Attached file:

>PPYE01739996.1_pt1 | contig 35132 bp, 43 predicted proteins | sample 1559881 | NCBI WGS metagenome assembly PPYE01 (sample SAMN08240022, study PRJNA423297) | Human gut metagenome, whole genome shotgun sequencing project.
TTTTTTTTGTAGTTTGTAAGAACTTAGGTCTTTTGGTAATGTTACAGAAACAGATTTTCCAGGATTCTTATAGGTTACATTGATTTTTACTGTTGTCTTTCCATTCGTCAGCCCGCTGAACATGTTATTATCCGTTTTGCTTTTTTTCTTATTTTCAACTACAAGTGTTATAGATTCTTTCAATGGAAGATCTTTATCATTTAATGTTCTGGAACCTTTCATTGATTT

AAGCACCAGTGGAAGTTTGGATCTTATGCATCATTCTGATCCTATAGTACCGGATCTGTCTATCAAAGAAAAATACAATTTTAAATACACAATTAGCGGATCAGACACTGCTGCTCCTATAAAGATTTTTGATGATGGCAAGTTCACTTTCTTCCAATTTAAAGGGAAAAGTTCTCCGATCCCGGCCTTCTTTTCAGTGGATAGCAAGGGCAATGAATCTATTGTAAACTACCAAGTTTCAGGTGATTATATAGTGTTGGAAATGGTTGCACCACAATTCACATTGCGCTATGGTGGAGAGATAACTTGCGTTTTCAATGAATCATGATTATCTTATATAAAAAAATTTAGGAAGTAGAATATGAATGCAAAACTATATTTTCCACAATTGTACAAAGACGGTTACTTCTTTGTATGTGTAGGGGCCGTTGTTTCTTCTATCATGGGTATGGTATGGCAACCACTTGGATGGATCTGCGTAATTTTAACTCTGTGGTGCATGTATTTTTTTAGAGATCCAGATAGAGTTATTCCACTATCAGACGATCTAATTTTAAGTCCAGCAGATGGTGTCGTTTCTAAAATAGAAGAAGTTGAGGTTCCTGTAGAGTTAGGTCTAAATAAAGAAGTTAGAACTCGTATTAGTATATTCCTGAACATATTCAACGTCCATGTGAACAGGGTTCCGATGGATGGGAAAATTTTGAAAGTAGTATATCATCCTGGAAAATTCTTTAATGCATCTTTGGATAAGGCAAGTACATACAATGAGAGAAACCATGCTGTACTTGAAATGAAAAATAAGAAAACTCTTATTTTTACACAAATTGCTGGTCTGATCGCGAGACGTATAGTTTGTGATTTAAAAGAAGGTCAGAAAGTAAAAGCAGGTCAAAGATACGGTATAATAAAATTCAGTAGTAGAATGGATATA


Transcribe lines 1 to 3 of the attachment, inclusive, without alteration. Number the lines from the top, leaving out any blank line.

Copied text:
>PPYE01739996.1_pt1 | contig 35132 bp, 43 predicted proteins | sample 1559881 | NCBI WGS metagenome assembly PPYE01 (sample SAMN08240022, study PRJNA423297) | Human gut metagenome, whole genome shotgun sequencing project.
TTTTTTTTGTAGTTTGTAAGAACTTAGGTCTTTTGGTAATGTTACAGAAACAGATTTTCCAGGATTCTTATAGGTTACATTGATTTTTACTGTTGTCTTTCCATTCGTCAGCCCGCTGAACATGTTATTATCCGTTTTGCTTTTTTTCTTATTTTCAACTACAAGTGTTATAGATTCTTTCAATGGAAGATCTTTATCATTTAATGTTCTGGAACCTTTCATTGATTT

AAGCACCAGTGGAAGTTTGGATCTTATGCATCATTCTGATCCTATAGTACCGGATCTGTCTATCAAAGAAAAATACAATTTTAAATACACAATTAGCGGATCAGACACTGCTGCTCCTATAAAGATTTTTGATGATGGCAAGTTCACTTTCTTCCAATTTAAAGGGAAAAGTTCTCCGATCCCGGCCTTCTTTTCAGTGGATAGCAAGGGCAATGAATCTATTGTAAACTACCAAGTTTCAGGTGATTATATAGTGTTGGAAATGGTTGCACCACAATTCACATTGCGCTATGGTGGAGAGATAACTTGCGTTTTCAATGAATCATGATTATCTTATATAAAAAAATTTAGGAAGTAGAATATGAATGCAAAACTATATTTTCCACAATTGTACAAAGACGGTTACTTCTTTGTATGTGTAGGGGCCGTTGTTTCTTCTATCATGGGTATGGTATGGCAACCACTTGGATGGATCTGCGTAATTTTAACTCTGTGGTGCATGTATTTTTTTAGAGATCCAGATAGAGTTATTCCACTATCAGACGATCTAATTTTAAGTCCAGCAGATGGTGTCGTTTCTAAAATAGAAGAAGTTGAGGTTCCTGTAGAGTTAGGTCTAAATAAAGAAGTTAGAACTCGTATTAGTATATTCCTGAACATATTCAACGTCCATGTGAACAGGGTTCCGATGGATGGGAAAATTTTGAAAGTAGTATATCATCCTGGAAAATTCTTTAATGCATCTTTGGATAAGGCAAGTACATACAATGAGAGAAACCATGCTGTACTTGAAATGAAAAATAAGAAAACTCTTATTTTTACACAAATTGCTGGTCTGATCGCGAGACGTATAGTTTGTGATTTAAAAGAAGGTCAGAAAGTAAAAGCAGGTCAAAGATACGGTATAATAAAATTCAGTAGTAGAATGGATATA